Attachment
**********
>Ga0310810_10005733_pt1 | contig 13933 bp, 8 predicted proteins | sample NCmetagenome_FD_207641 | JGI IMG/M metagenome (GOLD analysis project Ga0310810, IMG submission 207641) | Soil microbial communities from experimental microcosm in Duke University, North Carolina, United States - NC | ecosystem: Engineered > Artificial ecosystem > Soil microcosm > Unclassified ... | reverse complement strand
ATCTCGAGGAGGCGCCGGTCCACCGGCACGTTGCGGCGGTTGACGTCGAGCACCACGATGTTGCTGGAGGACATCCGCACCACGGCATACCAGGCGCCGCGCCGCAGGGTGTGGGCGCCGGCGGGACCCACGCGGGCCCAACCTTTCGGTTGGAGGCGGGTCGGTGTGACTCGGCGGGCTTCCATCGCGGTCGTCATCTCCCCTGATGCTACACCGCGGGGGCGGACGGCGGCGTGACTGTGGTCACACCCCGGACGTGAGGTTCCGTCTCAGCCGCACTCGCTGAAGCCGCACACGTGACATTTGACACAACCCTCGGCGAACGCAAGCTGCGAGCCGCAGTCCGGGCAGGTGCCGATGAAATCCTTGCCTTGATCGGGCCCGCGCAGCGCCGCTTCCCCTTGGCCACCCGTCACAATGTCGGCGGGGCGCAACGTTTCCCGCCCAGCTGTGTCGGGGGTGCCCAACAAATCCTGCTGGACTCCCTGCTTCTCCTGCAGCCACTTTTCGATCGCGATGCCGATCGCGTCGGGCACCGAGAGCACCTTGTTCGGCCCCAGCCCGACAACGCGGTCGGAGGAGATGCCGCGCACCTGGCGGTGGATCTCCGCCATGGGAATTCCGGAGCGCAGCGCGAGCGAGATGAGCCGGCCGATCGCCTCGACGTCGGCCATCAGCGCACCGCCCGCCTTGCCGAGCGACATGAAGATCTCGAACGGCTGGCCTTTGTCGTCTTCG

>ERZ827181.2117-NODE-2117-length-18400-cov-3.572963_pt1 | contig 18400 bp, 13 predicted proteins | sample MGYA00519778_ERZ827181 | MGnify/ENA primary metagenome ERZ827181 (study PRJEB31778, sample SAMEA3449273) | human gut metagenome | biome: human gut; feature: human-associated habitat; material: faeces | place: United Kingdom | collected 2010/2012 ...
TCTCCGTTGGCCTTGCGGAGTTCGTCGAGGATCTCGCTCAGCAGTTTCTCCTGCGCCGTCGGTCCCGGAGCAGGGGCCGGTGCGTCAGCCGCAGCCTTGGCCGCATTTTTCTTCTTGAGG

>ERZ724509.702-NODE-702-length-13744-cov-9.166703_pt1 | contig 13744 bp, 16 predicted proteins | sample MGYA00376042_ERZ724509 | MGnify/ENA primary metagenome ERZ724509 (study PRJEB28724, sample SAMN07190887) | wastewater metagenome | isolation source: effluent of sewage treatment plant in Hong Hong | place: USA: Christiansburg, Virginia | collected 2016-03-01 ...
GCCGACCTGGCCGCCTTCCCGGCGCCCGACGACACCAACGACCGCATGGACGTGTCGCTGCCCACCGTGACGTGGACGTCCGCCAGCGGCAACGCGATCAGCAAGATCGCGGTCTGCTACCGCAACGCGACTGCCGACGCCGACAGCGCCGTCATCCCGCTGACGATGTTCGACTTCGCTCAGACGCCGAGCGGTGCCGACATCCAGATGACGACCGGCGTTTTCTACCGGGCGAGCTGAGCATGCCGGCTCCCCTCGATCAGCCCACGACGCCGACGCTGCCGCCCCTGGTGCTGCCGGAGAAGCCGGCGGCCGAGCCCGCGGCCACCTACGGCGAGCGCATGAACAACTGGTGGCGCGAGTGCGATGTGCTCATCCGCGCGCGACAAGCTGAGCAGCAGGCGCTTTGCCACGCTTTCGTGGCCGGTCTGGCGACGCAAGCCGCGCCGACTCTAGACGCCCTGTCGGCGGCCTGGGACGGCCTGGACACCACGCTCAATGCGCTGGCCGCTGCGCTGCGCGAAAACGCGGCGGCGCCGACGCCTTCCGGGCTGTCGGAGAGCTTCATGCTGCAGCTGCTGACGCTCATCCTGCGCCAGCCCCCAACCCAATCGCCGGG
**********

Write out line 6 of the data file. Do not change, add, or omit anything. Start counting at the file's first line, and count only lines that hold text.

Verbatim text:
GCCGACCTGGCCGCCTTCCCGGCGCCCGACGACACCAACGACCGCATGGACGTGTCGCTGCCCACCGTGACGTGGACGTCCGCCAGCGGCAACGCGATCAGCAAGATCGCGGTCTGCTACCGCAACGCGACTGCCGACGCCGACAGCGCCGTCATCCCGCTGACGATGTTCGACTTCGCTCAGACGCCGAGCGGTGCCGACATCCAGATGACGACCGGCGTTTTCTACCGGGCGAGCTGAGCATGCCGGCTCCCCTCGATCAGCCCACGACGCCGACGCTGCCGCCCCTGGTGCTGCCGGAGAAGCCGGCGGCCGAGCCCGCGGCCACCTACGGCGAGCGCATGAACAACTGGTGGCGCGAGTGCGATGTGCTCATCCGCGCGCGACAAGCTGAGCAGCAGGCGCTTTGCCACGCTTTCGTGGCCGGTCTGGCGACGCAAGCCGCGCCGACTCTAGACGCCCTGTCGGCGGCCTGGGACGGCCTGGACACCACGCTCAATGCGCTGGCCGCTGCGCTGCGCGAAAACGCGGCGGCGCCGACGCCTTCCGGGCTGTCGGAGAGCTTCATGCTGCAGCTGCTGACGCTCATCCTGCGCCAGCCCCCAACCCAATCGCCGGG